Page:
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This question is related to my previous question: Limit Superior

Now the theorem for the limit superior states that if $y>s^*$, then there is an $N \in \mathbb{N}$ such that $\forall n \ge N \implies s_n<y$

Now, I have the following 2 questions:

1) Is it true that there will be an monotonically decreasing subsequence of $s_n$, for $n \ge N$ converging to $s^*$? (it does seem to me that it is true by construction, but I just wanted to make sure)

2) When proving that $s^*$ is indeed the largest accumulation point of the sequence $s_n$, is it sufficient to show that only finitely many terms of the sequence $s_n$ are bigger than $s+\epsilon$ , for any $\epsilon>0$ ?

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Well lets take an example $s_{n} = (n - 1)/n$ if $n$ is even and $s_{n} = 1/n$ if $n$ is odd. In this case clearly $s_{*} = 0$ and $s^{*} = 1$. There is no decreasing subsequence which tends to $s^{*}$. So the answer to 1) is NO.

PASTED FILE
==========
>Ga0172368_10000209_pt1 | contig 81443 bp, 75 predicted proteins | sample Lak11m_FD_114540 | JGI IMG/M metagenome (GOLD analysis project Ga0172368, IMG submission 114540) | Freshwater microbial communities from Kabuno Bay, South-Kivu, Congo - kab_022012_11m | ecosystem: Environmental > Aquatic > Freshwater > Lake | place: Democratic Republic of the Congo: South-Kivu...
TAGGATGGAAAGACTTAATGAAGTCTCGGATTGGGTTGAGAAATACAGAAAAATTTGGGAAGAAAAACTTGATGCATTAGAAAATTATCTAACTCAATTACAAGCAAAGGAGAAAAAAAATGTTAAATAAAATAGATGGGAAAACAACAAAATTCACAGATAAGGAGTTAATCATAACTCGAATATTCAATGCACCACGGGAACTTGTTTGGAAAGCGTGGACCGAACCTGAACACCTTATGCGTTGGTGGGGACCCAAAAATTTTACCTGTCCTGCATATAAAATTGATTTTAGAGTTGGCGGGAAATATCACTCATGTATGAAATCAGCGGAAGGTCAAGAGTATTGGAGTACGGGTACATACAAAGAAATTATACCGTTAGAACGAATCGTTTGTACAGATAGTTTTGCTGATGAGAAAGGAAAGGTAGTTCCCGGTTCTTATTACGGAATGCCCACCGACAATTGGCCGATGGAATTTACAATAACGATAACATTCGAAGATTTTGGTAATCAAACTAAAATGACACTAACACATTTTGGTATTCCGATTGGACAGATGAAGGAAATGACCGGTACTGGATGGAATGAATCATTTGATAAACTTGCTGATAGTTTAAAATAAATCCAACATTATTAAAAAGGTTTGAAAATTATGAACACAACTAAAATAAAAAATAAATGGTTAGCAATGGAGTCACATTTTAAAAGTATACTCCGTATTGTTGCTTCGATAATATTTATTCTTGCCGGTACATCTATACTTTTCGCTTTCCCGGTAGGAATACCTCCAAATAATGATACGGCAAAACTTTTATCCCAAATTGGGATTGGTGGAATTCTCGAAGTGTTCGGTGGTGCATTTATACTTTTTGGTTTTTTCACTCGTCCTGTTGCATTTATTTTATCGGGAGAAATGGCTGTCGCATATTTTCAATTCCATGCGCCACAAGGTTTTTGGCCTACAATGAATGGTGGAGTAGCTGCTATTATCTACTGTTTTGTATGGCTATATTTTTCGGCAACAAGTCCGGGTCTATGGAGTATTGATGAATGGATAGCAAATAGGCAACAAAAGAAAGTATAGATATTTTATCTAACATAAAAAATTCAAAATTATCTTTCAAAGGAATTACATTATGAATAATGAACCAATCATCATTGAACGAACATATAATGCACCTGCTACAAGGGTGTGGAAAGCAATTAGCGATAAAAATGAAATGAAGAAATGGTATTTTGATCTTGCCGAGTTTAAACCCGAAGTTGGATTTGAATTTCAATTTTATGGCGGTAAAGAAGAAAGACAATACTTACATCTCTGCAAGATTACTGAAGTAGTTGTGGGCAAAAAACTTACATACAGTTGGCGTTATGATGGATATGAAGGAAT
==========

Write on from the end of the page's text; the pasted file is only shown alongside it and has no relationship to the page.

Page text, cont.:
For 2) you need to show that for any $\epsilon > 0$, $s^{*} + \epsilon$ is not a limit point. This can be easily done by considering the number $a = s^{*} + \epsilon / 2$. Clearly $a > s^{*}$ and hence after a certain value of $n$ all the values of $s_{n}$ are less than $a$. Hence these values differ from $s^{*} + \epsilon$ by at least $\epsilon / 2$. Clearly in this case $s^{*} + \epsilon$ is not a limit point. You can now see that your reasoning here is correct.

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